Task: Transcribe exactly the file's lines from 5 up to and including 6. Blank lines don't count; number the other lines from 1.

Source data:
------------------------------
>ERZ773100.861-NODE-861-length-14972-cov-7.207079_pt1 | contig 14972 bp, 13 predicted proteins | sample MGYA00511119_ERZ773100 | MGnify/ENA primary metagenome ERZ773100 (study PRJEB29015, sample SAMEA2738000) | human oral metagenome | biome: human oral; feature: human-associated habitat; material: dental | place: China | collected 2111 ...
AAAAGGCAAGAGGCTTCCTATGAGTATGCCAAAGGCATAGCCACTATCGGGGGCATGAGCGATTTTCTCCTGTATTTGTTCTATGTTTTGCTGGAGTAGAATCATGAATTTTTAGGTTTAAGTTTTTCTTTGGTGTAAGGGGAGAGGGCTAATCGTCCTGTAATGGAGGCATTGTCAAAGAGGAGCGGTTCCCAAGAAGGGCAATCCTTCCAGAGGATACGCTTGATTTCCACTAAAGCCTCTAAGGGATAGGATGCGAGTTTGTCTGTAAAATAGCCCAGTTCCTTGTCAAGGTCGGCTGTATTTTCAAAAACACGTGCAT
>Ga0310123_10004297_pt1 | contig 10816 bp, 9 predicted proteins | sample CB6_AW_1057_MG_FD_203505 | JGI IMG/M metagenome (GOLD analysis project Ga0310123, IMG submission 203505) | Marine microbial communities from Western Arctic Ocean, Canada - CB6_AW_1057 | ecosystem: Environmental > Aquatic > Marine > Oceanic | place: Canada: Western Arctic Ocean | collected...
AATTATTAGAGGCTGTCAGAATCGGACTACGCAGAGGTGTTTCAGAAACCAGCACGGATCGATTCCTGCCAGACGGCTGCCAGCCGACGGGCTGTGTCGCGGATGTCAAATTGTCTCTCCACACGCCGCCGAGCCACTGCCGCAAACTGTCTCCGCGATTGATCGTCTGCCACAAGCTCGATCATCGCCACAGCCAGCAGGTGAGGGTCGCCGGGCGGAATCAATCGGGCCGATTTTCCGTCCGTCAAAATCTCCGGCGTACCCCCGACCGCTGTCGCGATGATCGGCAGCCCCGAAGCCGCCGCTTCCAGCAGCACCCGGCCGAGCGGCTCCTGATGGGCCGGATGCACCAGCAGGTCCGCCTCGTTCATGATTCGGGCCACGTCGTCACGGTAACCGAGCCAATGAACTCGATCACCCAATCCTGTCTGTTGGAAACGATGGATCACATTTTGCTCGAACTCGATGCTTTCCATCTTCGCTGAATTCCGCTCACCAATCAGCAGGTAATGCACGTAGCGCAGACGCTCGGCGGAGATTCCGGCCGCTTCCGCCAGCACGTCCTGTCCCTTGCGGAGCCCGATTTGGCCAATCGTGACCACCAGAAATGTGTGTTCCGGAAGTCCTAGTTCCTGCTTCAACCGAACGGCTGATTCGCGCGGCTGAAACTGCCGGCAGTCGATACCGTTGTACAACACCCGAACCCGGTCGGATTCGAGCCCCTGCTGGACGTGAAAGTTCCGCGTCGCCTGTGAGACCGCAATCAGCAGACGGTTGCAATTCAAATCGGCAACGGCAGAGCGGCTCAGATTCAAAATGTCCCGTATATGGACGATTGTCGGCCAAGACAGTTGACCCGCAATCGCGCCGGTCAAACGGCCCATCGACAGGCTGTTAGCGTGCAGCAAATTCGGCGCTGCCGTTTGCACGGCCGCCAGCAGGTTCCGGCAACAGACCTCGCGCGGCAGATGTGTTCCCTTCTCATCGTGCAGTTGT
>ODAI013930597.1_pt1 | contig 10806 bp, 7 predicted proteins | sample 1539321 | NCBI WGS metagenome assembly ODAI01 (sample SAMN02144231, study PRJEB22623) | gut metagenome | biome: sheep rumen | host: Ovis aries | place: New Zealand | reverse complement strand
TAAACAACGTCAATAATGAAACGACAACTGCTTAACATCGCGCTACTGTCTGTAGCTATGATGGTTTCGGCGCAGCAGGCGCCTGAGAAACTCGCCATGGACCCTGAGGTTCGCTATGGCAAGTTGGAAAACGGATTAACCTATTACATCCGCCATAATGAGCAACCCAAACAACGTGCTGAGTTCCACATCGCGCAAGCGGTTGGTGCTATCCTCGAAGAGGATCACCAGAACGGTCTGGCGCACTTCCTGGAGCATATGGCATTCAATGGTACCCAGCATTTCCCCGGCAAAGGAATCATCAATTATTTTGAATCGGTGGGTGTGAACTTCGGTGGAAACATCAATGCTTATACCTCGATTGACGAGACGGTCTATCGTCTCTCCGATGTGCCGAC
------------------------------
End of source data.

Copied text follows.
>ODAI013930597.1_pt1 | contig 10806 bp, 7 predicted proteins | sample 1539321 | NCBI WGS metagenome assembly ODAI01 (sample SAMN02144231, study PRJEB22623) | gut metagenome | biome: sheep rumen | host: Ovis aries | place: New Zealand | reverse complement strand
TAAACAACGTCAATAATGAAACGACAACTGCTTAACATCGCGCTACTGTCTGTAGCTATGATGGTTTCGGCGCAGCAGGCGCCTGAGAAACTCGCCATGGACCCTGAGGTTCGCTATGGCAAGTTGGAAAACGGATTAACCTATTACATCCGCCATAATGAGCAACCCAAACAACGTGCTGAGTTCCACATCGCGCAAGCGGTTGGTGCTATCCTCGAAGAGGATCACCAGAACGGTCTGGCGCACTTCCTGGAGCATATGGCATTCAATGGTACCCAGCATTTCCCCGGCAAAGGAATCATCAATTATTTTGAATCGGTGGGTGTGAACTTCGGTGGAAACATCAATGCTTATACCTCGATTGACGAGACGGTCTATCGTCTCTCCGATGTGCCGAC